As estranged parents in Missouri negotiate child custody, they will also have to create an agreement that addresses everything from parenting time to decision-making protocols. Drafting a clear, defined agreement can help parents avoid conflicts in the future.
Parenting time should be clearly defined
A central concern of the child custody agreement is the parenting time schedule. This schedule outlines when the child will be with each parent and should be clearly defined. However, schedules can be complex as they can change throughout the year. When a creating the parenting schedule, parents should consider:
- The time the child spends with each parent, which can be defined through joint physical custody or primary physical custody and visitation
- How holidays and special days will be divided
- How school vacations will be divided
- When and where exchanges will take place
- School, work and activities schedules
Decision-making protocols should be outlined
As the child grows, parents will need to make important decisions regarding their child’s educational, health, religious and other needs. The power to make these decisions involves having legal custody of the child. In most cases, courts award parents joint legal custody of the child, even if one parent has primary physical custody and the other has visitation rights. This means that major decisions about the child must be made by both parents. However, a parenting agreement can also include how emergency decisions will be made if one parent is not immediately available, for example. The decisions that concern the day-to-day care and upbringing of the child can be made by each parent when the child is with each of them.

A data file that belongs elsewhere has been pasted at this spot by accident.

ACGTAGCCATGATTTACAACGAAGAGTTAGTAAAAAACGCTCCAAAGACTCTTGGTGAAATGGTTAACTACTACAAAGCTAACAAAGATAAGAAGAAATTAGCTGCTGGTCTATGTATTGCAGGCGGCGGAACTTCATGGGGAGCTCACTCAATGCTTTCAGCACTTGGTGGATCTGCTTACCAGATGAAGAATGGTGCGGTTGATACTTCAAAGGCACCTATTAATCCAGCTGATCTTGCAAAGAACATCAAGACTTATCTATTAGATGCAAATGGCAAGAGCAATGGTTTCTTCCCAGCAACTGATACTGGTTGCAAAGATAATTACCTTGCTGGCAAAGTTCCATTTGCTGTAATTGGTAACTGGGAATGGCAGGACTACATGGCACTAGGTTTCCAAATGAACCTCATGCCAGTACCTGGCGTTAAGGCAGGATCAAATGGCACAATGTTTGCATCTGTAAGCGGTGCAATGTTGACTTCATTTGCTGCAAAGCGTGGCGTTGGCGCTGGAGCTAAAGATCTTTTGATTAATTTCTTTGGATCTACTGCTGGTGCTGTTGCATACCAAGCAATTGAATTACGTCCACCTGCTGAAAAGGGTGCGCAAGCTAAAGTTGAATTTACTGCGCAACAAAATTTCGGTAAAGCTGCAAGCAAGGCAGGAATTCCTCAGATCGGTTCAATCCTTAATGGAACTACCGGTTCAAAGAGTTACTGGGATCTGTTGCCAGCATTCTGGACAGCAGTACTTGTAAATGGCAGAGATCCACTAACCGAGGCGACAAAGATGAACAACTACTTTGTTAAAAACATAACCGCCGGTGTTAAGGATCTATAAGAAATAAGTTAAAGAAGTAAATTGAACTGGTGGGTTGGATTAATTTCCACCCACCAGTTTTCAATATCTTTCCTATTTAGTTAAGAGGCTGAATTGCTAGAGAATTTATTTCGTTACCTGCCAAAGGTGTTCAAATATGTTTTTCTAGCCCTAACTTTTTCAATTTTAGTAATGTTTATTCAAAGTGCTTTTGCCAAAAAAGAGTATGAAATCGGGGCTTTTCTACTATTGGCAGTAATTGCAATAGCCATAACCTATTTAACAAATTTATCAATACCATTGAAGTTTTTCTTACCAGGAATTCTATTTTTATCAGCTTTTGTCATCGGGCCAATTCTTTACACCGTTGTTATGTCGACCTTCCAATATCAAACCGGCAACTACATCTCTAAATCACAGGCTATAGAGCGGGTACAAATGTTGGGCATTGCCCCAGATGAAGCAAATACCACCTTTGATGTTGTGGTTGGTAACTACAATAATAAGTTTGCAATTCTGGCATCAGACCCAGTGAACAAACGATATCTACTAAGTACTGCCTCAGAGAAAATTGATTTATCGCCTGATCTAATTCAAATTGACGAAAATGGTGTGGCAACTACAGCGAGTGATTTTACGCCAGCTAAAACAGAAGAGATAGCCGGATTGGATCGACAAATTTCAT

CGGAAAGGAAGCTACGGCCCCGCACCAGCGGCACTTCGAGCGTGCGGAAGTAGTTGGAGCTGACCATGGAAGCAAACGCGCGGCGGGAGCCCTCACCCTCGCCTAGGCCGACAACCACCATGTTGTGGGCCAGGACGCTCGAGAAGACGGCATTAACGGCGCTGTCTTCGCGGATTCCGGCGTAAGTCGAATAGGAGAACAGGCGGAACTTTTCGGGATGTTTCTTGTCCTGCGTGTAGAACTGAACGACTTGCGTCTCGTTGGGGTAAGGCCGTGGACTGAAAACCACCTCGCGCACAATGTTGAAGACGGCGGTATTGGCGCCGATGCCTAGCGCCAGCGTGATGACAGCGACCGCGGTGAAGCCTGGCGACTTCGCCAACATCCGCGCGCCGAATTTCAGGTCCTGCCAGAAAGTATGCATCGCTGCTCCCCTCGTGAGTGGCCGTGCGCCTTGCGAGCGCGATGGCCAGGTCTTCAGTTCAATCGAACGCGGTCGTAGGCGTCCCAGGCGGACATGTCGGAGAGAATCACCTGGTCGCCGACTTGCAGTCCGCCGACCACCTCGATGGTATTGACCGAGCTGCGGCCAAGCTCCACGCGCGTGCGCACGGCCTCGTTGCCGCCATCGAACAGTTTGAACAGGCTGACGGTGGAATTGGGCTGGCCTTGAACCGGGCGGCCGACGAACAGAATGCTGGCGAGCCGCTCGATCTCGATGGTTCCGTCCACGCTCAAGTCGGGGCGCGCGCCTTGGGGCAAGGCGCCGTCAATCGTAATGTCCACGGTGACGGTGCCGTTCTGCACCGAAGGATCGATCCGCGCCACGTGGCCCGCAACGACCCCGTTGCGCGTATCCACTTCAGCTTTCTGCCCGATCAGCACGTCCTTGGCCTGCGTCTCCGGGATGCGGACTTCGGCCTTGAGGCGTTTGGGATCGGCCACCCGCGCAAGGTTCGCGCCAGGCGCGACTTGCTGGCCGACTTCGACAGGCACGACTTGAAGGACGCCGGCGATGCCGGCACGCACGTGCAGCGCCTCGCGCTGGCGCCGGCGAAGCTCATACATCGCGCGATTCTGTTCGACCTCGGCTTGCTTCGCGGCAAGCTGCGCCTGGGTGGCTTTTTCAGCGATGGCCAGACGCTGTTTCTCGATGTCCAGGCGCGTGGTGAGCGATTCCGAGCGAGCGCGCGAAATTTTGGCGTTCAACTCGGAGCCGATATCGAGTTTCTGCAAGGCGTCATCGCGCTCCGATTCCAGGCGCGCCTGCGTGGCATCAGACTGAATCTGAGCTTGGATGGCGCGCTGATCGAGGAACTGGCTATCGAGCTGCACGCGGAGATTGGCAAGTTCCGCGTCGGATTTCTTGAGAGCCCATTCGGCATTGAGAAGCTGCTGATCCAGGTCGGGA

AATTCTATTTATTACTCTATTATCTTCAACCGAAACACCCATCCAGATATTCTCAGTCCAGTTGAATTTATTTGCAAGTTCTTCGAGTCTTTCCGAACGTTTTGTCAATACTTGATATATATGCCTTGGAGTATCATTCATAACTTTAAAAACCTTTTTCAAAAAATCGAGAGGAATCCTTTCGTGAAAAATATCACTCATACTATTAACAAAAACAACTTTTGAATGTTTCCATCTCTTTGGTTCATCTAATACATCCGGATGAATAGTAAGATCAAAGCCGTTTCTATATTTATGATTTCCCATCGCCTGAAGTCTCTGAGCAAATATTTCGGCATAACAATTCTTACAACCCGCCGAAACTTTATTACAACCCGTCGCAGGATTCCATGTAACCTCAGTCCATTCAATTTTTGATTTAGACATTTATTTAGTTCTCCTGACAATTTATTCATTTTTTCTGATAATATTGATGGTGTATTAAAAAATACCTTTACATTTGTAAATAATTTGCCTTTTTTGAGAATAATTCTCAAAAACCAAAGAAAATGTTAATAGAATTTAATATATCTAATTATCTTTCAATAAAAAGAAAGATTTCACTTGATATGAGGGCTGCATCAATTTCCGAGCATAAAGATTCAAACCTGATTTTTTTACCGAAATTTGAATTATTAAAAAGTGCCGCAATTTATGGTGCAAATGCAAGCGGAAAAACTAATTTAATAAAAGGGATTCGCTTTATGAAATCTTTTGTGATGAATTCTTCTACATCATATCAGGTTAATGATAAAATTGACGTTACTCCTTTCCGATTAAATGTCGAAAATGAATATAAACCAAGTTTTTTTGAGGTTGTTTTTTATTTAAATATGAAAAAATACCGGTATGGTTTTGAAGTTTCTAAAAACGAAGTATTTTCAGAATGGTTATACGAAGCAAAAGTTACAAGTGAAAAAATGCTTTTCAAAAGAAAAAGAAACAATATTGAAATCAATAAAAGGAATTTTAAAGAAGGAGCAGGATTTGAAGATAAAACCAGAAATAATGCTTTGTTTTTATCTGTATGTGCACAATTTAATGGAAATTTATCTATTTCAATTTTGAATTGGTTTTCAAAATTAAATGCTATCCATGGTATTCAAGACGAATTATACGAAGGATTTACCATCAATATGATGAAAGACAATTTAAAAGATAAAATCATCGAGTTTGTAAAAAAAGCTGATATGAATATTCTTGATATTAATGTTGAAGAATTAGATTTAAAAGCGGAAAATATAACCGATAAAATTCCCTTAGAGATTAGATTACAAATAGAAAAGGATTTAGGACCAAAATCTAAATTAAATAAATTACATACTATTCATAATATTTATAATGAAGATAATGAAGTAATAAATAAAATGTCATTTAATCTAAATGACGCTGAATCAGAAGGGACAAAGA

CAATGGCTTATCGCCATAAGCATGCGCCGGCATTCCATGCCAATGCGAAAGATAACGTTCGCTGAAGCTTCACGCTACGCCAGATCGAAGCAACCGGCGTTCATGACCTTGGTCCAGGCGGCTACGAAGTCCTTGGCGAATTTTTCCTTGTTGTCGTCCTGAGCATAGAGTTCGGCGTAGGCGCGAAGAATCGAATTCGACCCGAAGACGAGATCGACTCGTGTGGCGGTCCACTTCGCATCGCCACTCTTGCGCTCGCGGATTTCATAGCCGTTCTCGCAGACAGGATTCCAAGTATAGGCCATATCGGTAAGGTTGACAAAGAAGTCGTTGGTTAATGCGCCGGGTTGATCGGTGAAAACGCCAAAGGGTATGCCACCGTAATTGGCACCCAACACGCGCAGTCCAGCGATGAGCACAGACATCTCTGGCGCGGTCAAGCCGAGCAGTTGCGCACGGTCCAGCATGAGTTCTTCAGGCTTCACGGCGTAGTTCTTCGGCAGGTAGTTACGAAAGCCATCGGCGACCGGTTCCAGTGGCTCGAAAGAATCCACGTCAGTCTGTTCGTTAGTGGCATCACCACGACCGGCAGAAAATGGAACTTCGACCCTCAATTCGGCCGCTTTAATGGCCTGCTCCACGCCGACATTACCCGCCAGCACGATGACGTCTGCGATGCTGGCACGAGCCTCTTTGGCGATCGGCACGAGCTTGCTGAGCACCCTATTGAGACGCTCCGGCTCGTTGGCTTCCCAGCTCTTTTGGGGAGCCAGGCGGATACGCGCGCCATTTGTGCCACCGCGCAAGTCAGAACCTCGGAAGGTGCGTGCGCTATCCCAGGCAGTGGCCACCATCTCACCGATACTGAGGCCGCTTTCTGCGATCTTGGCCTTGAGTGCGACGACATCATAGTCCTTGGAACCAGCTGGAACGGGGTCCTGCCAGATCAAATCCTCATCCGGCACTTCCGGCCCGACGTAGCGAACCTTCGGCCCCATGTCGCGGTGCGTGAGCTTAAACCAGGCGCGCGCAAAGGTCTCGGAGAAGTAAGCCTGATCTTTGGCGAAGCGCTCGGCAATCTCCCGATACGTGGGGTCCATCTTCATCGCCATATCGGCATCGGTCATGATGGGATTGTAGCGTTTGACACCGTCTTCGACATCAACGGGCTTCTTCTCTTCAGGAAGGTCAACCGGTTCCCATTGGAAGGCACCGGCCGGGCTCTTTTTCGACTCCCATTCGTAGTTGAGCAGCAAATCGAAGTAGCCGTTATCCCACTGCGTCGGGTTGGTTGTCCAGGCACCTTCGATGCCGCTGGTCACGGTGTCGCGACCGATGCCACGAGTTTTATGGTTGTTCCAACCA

The child custody agreement created by parents should ideally include as many details as possible, anticipating any conflicts that might develop. However, it should also allow for some flexibility as the needs of the individuals in the family change.